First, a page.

When we present a cost-benefit analysis to you, the answer will be pretty clear.
In Cook County, how long does the tax appeal process take?
There are several places where a Cook County taxpayer can appeal its taxes to. Each has its own rules and timing. Here is a summary of the process and how long it can take.
There are 38 townships in Cook County. The Assessor opens each for 30-days each year allowing taxpayers to file appeals. The first townships open in late January and the last by early October. The Assessor typically opens 4 to 5 townships each month.
The Assessor decides all appeals in a township about 6 to 8 weeks after the filing deadline.
Then, the Board will open the township for 30-days allowing taxpayers a second opportunity to file appeals. The Board does not usually open until August 1st of each year, so the first filing deadlines occur around that time. Then, later in the appeal season, the Board tends to open a township for filing about 30-days after the Assessor renders his decision.
The Board usually takes 2 to 3 months to complete hearings and render decisions for all appeals in a township.
Taxpayers then have one final appeal opportunity. They can file an appeal to either the Property Tax Appeal Board or the Circuit Court of Cook County.
Appeals to PTAB must be filed within 30-days of the Board of Review’s final decisions for the township.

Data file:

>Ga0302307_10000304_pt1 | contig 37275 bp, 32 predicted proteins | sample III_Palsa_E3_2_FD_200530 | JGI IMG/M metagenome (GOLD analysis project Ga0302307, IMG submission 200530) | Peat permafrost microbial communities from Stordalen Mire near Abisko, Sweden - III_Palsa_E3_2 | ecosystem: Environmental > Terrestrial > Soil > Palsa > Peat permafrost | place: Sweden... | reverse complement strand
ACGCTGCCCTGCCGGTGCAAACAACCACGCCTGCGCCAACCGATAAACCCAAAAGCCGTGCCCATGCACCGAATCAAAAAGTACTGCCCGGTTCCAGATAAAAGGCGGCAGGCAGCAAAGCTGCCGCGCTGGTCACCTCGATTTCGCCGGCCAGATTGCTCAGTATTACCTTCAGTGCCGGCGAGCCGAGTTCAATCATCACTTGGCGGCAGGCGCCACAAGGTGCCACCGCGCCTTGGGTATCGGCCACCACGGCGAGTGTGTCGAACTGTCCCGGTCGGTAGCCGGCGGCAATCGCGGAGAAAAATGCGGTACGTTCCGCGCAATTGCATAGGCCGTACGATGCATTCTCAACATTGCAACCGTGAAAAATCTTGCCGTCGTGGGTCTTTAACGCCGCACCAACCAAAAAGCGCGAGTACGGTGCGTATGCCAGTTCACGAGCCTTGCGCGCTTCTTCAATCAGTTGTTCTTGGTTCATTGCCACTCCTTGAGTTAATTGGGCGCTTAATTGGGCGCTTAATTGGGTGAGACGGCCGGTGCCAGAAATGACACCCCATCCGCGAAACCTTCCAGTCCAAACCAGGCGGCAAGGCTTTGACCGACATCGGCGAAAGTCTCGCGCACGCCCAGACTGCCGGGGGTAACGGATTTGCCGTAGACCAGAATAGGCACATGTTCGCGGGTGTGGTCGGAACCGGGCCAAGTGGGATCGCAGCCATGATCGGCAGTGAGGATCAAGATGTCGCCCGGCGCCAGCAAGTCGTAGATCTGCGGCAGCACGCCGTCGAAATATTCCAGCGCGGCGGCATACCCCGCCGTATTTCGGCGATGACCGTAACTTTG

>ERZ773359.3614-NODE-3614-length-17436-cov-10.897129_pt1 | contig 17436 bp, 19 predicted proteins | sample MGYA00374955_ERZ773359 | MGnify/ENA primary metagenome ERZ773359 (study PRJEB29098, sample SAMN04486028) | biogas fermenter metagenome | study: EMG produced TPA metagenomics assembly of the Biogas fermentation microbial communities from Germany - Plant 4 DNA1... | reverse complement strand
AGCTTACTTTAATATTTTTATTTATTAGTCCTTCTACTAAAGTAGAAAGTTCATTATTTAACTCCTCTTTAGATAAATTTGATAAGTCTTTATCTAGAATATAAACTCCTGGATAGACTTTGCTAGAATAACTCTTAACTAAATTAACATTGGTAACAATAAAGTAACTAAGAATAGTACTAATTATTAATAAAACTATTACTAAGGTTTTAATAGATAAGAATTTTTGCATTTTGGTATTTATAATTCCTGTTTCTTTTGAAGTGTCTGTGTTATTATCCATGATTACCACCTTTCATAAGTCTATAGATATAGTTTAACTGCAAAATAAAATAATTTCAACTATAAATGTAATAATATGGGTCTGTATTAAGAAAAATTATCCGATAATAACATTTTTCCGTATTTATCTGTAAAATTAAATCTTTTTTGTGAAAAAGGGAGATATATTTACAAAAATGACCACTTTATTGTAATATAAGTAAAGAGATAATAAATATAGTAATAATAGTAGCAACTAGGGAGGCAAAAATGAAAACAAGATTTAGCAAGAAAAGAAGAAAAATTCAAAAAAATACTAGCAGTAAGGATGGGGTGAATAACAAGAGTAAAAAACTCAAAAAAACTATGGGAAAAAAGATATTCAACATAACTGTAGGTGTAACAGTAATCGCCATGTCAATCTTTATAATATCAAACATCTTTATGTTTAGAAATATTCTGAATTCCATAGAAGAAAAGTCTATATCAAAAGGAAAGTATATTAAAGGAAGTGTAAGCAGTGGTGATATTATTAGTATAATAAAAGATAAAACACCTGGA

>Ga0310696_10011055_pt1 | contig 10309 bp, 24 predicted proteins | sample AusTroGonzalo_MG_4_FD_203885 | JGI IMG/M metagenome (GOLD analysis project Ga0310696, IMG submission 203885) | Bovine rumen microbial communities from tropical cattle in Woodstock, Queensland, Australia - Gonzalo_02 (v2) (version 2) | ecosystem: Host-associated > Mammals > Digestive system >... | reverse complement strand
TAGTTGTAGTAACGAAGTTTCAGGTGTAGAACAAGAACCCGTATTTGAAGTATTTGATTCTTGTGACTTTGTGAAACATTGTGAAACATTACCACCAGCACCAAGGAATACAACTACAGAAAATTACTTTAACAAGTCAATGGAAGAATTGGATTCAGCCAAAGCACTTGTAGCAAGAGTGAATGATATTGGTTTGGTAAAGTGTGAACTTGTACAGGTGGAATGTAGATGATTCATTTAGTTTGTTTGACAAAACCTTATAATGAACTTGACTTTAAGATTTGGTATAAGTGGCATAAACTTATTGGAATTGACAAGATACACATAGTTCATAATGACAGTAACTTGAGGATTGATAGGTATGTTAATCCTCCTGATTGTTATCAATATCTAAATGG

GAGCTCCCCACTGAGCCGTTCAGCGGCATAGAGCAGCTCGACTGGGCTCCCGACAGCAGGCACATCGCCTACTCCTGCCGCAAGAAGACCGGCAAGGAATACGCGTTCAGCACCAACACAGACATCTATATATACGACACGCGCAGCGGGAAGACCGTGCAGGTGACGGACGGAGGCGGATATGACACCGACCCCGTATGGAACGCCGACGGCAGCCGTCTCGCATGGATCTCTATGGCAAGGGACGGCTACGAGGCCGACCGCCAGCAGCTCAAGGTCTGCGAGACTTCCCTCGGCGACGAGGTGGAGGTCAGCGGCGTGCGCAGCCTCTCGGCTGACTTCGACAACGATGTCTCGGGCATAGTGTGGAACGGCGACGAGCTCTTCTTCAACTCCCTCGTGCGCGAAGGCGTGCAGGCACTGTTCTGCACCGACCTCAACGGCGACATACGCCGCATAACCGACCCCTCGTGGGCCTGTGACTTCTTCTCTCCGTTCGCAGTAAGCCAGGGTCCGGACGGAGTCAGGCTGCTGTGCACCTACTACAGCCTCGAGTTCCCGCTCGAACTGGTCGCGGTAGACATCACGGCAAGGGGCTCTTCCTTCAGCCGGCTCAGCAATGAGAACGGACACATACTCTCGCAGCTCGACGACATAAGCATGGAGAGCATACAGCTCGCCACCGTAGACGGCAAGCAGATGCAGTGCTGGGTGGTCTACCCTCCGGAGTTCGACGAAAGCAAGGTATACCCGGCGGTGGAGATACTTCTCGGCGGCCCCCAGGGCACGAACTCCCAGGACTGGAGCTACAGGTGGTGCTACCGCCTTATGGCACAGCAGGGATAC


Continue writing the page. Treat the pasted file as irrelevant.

Appeals to Court must be filed within 5-1/2 months after the second installment tax bill is due.
Appeals to PTAB often take 1 to 3 years to resolve. Some cases, however, get settled and, as a result, are resolved fairly quickly -- in 12 to 18 months. Others proceed to trial and take more time to resolve.
Court cases are usually resolved 18 to 24 months after they’ve been filed. Highly contested cases could take longer.
Outside of Cook County, how long does the appeal process take?
There are several places where a taxpayer outside of Cook County can appeal its taxes. Each has its own rules and timing. Here is a summary of the process and how long it can take.
Each year, your local Assessor will adjust the assessment of all properties in your township and will send each owner a notice of re-assessment.
Assessment notices are mailed sometime between July and November of each year. Then, your County Board of Review will open your township for 30-days allowing taxpayers to file appeals.
The Board will conduct hearings, consider the evidence submitted to them and decide all appeals. They typically render their decisions in February of each year.
Taxpayers then have one final appeal opportunity. They can file an appeal to either the Property Tax Appeal Board or the Circuit Court of the County.
Appeals to PTAB must be filed within 30-days of the Board’s final decisions for the township.
Appeals to the Court must be filed within 75-days after the second installment tax bill is due.
Appeals to PTAB can take 1 to 3 years to resolve. Some cases are settled, and, as a result, are resolved fairly quickly -- in 12 to 18 months. Others proceed to trial and take more time.
Court cases can take a year or two to resolve. Highly contested cases could take longer.
Government officials in Cook and the collar counties have given taxpayers more time to pay their 2019 property taxes (due in 2020) without incurring penalties. Here’s a county by county update.